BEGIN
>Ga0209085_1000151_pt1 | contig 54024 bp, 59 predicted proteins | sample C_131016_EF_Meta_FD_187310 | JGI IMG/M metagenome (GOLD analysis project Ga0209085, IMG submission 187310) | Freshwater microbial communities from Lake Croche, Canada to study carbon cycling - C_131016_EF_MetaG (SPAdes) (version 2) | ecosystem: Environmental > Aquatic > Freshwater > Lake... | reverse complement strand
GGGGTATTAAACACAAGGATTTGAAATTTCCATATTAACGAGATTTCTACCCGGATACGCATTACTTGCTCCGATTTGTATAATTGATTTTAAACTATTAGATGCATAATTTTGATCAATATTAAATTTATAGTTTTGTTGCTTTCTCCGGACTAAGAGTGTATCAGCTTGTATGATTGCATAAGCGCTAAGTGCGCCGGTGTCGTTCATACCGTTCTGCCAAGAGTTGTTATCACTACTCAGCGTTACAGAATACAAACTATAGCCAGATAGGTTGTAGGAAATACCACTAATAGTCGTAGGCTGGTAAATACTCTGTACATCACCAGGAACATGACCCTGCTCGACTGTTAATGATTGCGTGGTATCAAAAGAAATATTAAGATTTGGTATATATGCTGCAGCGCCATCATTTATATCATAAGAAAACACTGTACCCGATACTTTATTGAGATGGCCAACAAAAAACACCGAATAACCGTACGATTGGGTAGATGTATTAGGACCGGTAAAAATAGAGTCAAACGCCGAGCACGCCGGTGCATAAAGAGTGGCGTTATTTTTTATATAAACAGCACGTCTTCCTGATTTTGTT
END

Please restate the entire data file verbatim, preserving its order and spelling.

>Ga0209085_1000151_pt1 | contig 54024 bp, 59 predicted proteins | sample C_131016_EF_Meta_FD_187310 | JGI IMG/M metagenome (GOLD analysis project Ga0209085, IMG submission 187310) | Freshwater microbial communities from Lake Croche, Canada to study carbon cycling - C_131016_EF_MetaG (SPAdes) (version 2) | ecosystem: Environmental > Aquatic > Freshwater > Lake... | reverse complement strand
GGGGTATTAAACACAAGGATTTGAAATTTCCATATTAACGAGATTTCTACCCGGATACGCATTACTTGCTCCGATTTGTATAATTGATTTTAAACTATTAGATGCATAATTTTGATCAATATTAAATTTATAGTTTTGTTGCTTTCTCCGGACTAAGAGTGTATCAGCTTGTATGATTGCATAAGCGCTAAGTGCGCCGGTGTCGTTCATACCGTTCTGCCAAGAGTTGTTATCACTACTCAGCGTTACAGAATACAAACTATAGCCAGATAGGTTGTAGGAAATACCACTAATAGTCGTAGGCTGGTAAATACTCTGTACATCACCAGGAACATGACCCTGCTCGACTGTTAATGATTGCGTGGTATCAAAAGAAATATTAAGATTTGGTATATATGCTGCAGCGCCATCATTTATATCATAAGAAAACACTGTACCCGATACTTTATTGAGATGGCCAACAAAAAACACCGAATAACCGTACGATTGGGTAGATGTATTAGGACCGGTAAAAATAGAGTCAAACGCCGAGCACGCCGGTGCATAAAGAGTGGCGTTATTTTTTATATAAACAGCACGTCTTCCTGATTTTGTT